Happy Kwanza to all … though I confess, it’s my “Not Yet” Holiday.
I first heard of Kwanzaa in 1993 as an assistant teacher at a private girls’ school on the Upper East Side of New York. This job was my first since leaving Pacific Northwest Ballet and provided my first concentrated exposure to children since I’d been a kid myself. While the black population in this school hovered around 5%, there was much talk of this African American festival which completed the diverse December trio. At the “Holiday Assembly,” along with the compulsory Christmas and Hanukah medley, the girls sang a West African song with terrific gusto.
Was Kwanzaa new, I wondered? Where had it been when I was growing up? And, as a black American woman—mixed-race notwithstanding—shouldn’t I know about it?
I made a mental note to find out what the deal was. First I asked my father, though I had an idea of what he was going to say. My father had always identified himself as black—not African American. Black history, black culture—these were what he valued. He did not look to Africa for grounding or validation. To do so, he felt, would undermine the proud, American legacy of blacks, as well as their contributions to this country. He appreciated his ancestry; our house was full of African art and photography which he found beautiful. But Dad did not identify with Africa itself. To my father, Kwanzaa felt contrived—which he explained in something of a diatribe.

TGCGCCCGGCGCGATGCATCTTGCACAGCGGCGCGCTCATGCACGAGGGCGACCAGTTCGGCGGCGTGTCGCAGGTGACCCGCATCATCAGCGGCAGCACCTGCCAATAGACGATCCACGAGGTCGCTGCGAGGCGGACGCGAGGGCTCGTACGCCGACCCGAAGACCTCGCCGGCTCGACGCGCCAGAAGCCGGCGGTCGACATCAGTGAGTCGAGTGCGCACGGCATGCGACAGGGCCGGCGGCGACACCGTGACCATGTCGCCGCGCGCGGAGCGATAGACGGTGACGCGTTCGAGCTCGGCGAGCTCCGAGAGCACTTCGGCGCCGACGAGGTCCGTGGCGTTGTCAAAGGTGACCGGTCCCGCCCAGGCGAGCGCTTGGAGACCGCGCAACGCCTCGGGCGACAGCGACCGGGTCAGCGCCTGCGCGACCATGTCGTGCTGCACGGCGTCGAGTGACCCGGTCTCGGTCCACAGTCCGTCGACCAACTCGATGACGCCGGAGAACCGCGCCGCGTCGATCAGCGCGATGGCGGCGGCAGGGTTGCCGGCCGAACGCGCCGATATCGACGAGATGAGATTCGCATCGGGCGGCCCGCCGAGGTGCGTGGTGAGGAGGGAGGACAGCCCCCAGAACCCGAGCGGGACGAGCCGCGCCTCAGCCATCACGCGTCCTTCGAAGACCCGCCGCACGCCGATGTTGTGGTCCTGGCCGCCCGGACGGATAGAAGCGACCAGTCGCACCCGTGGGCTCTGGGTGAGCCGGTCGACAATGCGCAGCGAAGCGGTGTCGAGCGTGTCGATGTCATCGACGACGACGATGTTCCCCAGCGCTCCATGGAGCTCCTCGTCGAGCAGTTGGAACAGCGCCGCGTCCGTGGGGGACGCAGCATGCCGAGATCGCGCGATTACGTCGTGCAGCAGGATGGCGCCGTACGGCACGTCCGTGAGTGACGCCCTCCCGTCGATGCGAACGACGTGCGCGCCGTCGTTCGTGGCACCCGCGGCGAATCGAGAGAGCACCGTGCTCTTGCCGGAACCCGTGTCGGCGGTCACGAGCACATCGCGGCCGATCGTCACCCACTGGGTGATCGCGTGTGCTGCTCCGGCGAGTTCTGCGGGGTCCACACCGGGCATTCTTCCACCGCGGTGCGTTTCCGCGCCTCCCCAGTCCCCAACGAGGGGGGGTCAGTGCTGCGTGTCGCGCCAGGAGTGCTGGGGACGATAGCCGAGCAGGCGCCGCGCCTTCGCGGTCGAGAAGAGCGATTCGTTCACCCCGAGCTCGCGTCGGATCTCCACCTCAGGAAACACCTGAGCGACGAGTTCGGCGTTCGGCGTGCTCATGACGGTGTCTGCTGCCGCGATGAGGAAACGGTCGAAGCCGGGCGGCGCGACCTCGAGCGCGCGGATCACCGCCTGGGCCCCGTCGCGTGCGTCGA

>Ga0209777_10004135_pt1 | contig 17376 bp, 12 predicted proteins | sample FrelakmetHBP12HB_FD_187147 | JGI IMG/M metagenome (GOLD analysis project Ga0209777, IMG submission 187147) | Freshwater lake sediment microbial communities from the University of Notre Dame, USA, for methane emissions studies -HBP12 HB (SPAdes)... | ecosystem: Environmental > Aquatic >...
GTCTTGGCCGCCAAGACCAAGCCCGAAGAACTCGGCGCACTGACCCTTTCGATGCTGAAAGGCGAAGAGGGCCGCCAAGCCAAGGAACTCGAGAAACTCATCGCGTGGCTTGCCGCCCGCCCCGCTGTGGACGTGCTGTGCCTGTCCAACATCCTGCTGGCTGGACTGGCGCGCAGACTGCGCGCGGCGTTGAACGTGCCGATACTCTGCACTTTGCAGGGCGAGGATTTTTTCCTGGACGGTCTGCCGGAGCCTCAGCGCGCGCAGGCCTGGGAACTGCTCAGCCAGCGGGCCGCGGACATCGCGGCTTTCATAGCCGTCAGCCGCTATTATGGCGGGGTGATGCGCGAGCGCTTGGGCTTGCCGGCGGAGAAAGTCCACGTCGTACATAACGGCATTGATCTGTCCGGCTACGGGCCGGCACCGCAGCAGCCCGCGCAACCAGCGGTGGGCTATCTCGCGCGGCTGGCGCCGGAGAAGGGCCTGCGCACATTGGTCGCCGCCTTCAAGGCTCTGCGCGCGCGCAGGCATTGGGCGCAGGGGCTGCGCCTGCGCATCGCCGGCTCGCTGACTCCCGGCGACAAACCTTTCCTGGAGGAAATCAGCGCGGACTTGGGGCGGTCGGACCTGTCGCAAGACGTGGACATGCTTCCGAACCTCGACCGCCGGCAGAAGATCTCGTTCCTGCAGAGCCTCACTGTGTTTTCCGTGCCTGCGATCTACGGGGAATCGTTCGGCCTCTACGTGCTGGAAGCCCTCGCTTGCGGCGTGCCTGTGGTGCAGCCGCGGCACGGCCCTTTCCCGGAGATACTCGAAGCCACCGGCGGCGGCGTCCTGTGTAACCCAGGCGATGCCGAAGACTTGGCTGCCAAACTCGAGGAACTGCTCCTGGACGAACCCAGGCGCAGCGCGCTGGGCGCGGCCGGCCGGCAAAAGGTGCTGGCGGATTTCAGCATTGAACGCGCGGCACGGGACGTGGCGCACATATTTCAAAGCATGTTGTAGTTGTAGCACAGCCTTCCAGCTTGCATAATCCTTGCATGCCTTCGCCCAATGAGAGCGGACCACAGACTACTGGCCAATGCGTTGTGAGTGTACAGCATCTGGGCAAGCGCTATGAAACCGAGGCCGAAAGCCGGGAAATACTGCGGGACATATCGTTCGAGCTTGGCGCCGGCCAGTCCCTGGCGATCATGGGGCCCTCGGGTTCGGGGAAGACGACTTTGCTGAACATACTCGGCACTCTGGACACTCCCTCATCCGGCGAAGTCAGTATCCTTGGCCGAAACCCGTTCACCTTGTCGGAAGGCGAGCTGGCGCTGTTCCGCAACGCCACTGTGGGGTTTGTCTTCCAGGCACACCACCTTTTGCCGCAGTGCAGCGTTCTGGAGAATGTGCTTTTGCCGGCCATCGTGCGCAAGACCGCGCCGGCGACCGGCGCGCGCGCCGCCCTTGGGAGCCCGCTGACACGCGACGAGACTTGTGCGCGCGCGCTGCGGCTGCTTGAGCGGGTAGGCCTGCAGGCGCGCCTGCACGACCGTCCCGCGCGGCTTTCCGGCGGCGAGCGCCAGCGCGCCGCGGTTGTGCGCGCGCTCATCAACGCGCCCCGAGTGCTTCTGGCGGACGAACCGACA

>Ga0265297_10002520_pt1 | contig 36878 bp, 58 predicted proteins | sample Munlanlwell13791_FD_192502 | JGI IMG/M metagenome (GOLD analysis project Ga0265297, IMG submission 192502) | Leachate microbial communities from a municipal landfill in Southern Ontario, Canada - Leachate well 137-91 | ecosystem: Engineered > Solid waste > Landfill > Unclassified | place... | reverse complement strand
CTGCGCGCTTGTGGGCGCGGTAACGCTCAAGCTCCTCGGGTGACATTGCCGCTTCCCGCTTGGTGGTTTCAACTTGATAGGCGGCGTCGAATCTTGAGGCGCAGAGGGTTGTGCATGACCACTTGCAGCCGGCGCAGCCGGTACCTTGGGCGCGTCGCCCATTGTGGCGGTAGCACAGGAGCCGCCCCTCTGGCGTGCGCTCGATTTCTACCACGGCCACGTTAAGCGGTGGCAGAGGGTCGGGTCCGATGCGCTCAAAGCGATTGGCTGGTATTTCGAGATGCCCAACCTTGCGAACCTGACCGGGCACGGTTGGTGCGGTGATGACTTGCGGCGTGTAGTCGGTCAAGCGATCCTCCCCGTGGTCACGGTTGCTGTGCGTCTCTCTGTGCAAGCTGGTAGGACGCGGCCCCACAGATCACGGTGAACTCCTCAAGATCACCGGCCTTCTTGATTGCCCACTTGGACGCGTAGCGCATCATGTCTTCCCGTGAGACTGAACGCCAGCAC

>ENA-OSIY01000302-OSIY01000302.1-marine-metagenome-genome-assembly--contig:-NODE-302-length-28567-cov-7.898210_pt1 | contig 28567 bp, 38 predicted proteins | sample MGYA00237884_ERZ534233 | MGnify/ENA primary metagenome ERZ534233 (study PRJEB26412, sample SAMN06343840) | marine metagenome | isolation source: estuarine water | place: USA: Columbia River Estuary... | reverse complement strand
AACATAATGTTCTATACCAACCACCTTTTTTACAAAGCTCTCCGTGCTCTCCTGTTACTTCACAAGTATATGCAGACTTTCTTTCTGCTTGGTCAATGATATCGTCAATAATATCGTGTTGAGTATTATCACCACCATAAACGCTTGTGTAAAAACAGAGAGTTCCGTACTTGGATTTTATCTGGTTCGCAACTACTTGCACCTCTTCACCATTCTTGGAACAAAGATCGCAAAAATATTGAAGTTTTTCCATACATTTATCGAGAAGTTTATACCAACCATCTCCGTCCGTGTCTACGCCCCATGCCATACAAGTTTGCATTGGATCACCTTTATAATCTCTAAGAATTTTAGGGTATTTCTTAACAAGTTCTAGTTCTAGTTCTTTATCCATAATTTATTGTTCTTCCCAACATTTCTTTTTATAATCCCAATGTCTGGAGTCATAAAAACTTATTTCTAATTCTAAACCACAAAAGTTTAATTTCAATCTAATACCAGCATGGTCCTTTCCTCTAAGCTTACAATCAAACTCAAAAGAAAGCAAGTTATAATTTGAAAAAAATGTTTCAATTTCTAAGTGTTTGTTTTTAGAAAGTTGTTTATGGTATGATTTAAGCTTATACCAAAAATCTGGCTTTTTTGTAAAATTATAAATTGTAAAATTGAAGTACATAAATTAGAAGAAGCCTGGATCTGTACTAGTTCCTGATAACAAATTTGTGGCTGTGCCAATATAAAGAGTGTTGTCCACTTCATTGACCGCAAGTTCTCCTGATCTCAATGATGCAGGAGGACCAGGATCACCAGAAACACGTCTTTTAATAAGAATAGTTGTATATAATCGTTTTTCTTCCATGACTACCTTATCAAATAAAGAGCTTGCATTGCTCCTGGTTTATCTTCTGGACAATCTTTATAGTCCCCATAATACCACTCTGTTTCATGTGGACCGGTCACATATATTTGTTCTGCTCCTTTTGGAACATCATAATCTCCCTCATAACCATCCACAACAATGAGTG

For me, since it was not part of my childhood, I currently have no personal template for Kwanzaa. Still, I respect it as a celebration of family and heritage, an honoring of ancestors and the survival of a people. I often wish I could do more to support my children’s black identity, which is a challenge. I am their only surviving black relative as my father, for all intents and purposes, was mine. When my kids see my relatives, they see white, Jewish ones, the same as they’ve got on my husband’s side.
I tell my husband: we should look into Kwanzaa, maybe incorporate a few rituals into our life, attend one of the many open Kwanzaa celebrations in our town. If only for the exposure, just to see what it’s all about and increase our kids’ cultural competence. He is supportive; he is all for it. Though of course I am the one who must make it happen. Next year we’ll do it, I say every year. But we don’t. Not because I’m resistant. Not because I think my father would object. Instead, it’s laziness and exhaustion. Frankly, after eight days of Hanukah and one very long Christmas—of presents and cooking and cleaning, I am all holidayed out.
But that doesn’t mean I won’t find the time next year.